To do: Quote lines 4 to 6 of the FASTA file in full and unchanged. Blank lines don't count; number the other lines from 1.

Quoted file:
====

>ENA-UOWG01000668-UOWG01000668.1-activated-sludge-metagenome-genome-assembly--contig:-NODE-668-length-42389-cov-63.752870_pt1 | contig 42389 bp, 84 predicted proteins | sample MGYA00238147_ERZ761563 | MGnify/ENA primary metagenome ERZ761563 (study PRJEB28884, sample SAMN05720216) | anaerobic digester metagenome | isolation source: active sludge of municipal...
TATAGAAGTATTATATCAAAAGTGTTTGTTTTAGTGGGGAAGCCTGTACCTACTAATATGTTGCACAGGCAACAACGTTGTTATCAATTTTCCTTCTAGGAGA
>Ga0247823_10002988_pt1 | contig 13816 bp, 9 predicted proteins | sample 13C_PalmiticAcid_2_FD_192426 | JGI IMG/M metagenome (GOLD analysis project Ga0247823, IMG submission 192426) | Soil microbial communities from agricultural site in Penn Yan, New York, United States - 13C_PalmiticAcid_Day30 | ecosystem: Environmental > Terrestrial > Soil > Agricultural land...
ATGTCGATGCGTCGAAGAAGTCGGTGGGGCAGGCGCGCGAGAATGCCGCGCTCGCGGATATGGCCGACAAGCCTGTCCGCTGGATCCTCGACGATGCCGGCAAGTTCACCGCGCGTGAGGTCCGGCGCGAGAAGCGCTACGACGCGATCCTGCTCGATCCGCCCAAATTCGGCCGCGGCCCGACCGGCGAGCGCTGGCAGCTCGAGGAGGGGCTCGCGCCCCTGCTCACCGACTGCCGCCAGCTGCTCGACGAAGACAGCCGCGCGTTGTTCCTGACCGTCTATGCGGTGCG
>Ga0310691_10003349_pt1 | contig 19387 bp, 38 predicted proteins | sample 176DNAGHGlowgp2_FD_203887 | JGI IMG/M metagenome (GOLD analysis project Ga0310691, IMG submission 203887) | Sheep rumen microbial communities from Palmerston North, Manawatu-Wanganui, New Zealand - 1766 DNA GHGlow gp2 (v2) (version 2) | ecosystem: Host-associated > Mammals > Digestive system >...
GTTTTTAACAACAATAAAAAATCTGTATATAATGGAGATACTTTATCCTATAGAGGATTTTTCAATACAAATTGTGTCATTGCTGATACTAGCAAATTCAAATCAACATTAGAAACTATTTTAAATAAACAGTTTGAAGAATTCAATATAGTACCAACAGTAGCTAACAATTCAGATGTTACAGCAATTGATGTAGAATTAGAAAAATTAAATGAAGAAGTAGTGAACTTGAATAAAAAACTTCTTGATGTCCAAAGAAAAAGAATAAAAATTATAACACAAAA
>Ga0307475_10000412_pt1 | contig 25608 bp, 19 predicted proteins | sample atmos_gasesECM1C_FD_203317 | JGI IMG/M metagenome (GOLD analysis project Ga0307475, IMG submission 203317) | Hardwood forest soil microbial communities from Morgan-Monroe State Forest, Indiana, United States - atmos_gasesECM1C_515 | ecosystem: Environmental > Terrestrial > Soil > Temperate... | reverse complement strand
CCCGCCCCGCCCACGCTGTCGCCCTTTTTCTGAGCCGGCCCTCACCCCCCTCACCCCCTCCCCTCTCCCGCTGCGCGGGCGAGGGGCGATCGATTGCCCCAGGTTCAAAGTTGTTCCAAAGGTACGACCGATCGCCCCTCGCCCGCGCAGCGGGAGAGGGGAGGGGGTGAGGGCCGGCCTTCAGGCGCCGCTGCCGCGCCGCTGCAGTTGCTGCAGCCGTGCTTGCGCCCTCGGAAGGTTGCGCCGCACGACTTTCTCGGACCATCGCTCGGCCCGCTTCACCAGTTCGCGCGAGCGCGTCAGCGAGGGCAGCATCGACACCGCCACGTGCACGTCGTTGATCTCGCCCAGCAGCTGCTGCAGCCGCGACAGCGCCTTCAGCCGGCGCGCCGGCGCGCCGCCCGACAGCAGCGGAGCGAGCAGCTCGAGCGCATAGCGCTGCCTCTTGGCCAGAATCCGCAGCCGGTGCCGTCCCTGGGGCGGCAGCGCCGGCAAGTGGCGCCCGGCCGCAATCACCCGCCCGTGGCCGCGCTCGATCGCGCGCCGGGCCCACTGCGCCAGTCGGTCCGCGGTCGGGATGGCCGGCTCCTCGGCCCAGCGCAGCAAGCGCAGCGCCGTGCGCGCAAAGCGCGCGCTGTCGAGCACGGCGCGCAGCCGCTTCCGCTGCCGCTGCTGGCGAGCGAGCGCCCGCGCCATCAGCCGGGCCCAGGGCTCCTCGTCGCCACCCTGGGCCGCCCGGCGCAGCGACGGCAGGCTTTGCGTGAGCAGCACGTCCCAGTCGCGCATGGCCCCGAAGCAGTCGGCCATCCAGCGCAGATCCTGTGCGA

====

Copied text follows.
ATGTCGATGCGTCGAAGAAGTCGGTGGGGCAGGCGCGCGAGAATGCCGCGCTCGCGGATATGGCCGACAAGCCTGTCCGCTGGATCCTCGACGATGCCGGCAAGTTCACCGCGCGTGAGGTCCGGCGCGAGAAGCGCTACGACGCGATCCTGCTCGATCCGCCCAAATTCGGCCGCGGCCCGACCGGCGAGCGCTGGCAGCTCGAGGAGGGGCTCGCGCCCCTGCTCACCGACTGCCGCCAGCTGCTCGACGAAGACAGCCGCGCGTTGTTCCTGACCGTCTATGCGGTGCG
>Ga0310691_10003349_pt1 | contig 19387 bp, 38 predicted proteins | sample 176DNAGHGlowgp2_FD_203887 | JGI IMG/M metagenome (GOLD analysis project Ga0310691, IMG submission 203887) | Sheep rumen microbial communities from Palmerston North, Manawatu-Wanganui, New Zealand - 1766 DNA GHGlow gp2 (v2) (version 2) | ecosystem: Host-associated > Mammals > Digestive system >...
GTTTTTAACAACAATAAAAAATCTGTATATAATGGAGATACTTTATCCTATAGAGGATTTTTCAATACAAATTGTGTCATTGCTGATACTAGCAAATTCAAATCAACATTAGAAACTATTTTAAATAAACAGTTTGAAGAATTCAATATAGTACCAACAGTAGCTAACAATTCAGATGTTACAGCAATTGATGTAGAATTAGAAAAATTAAATGAAGAAGTAGTGAACTTGAATAAAAAACTTCTTGATGTCCAAAGAAAAAGAATAAAAATTATAACACAAAA